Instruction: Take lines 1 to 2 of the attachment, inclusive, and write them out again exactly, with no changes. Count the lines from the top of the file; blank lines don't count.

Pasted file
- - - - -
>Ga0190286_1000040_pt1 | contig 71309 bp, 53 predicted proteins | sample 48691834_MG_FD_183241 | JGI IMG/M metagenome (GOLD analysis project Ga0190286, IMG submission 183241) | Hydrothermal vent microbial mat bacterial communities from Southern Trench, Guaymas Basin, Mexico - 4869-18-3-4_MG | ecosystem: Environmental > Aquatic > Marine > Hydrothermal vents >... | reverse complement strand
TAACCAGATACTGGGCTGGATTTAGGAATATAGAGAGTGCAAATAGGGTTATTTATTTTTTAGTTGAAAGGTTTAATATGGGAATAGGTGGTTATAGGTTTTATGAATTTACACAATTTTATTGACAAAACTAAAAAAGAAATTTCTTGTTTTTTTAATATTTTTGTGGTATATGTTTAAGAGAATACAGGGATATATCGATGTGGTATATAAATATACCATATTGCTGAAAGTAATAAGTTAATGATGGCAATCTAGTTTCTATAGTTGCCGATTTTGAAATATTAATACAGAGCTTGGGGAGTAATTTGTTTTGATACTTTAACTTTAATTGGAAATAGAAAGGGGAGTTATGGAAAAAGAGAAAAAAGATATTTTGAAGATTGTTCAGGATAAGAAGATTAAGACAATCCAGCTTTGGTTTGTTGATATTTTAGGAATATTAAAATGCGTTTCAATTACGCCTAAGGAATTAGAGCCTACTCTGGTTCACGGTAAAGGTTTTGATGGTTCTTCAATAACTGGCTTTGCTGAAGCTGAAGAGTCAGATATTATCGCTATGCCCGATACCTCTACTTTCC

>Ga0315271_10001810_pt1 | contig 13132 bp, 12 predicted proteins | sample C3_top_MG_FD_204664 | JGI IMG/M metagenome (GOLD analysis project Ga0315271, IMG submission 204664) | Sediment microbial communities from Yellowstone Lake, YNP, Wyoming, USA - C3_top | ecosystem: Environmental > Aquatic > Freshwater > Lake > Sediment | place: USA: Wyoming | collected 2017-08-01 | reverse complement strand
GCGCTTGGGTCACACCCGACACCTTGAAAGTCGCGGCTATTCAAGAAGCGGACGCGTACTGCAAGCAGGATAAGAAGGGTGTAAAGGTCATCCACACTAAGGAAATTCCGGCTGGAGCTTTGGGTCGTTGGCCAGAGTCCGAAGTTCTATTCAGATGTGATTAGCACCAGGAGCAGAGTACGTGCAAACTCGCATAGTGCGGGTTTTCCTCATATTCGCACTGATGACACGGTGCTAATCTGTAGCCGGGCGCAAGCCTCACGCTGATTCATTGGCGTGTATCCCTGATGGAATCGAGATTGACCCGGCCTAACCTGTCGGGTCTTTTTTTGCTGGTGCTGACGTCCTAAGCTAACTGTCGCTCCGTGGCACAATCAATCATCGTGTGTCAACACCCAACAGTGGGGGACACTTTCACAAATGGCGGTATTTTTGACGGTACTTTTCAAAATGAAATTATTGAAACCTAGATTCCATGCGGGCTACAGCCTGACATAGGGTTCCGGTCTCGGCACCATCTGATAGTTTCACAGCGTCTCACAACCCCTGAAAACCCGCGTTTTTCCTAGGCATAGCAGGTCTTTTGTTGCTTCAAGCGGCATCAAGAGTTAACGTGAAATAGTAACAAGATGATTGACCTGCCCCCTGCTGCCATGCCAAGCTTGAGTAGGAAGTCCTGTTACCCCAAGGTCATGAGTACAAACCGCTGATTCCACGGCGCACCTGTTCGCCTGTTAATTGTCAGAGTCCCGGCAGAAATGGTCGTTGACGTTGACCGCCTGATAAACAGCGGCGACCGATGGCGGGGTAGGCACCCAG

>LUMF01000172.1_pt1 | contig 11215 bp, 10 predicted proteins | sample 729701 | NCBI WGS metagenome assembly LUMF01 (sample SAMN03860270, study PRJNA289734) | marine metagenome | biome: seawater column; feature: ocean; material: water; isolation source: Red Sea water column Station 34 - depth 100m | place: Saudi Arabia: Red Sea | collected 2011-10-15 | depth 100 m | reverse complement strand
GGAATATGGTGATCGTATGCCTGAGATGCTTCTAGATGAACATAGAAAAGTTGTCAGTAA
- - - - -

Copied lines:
>Ga0190286_1000040_pt1 | contig 71309 bp, 53 predicted proteins | sample 48691834_MG_FD_183241 | JGI IMG/M metagenome (GOLD analysis project Ga0190286, IMG submission 183241) | Hydrothermal vent microbial mat bacterial communities from Southern Trench, Guaymas Basin, Mexico - 4869-18-3-4_MG | ecosystem: Environmental > Aquatic > Marine > Hydrothermal vents >... | reverse complement strand
TAACCAGATACTGGGCTGGATTTAGGAATATAGAGAGTGCAAATAGGGTTATTTATTTTTTAGTTGAAAGGTTTAATATGGGAATAGGTGGTTATAGGTTTTATGAATTTACACAATTTTATTGACAAAACTAAAAAAGAAATTTCTTGTTTTTTTAATATTTTTGTGGTATATGTTTAAGAGAATACAGGGATATATCGATGTGGTATATAAATATACCATATTGCTGAAAGTAATAAGTTAATGATGGCAATCTAGTTTCTATAGTTGCCGATTTTGAAATATTAATACAGAGCTTGGGGAGTAATTTGTTTTGATACTTTAACTTTAATTGGAAATAGAAAGGGGAGTTATGGAAAAAGAGAAAAAAGATATTTTGAAGATTGTTCAGGATAAGAAGATTAAGACAATCCAGCTTTGGTTTGTTGATATTTTAGGAATATTAAAATGCGTTTCAATTACGCCTAAGGAATTAGAGCCTACTCTGGTTCACGGTAAAGGTTTTGATGGTTCTTCAATAACTGGCTTTGCTGAAGCTGAAGAGTCAGATATTATCGCTATGCCCGATACCTCTACTTTCC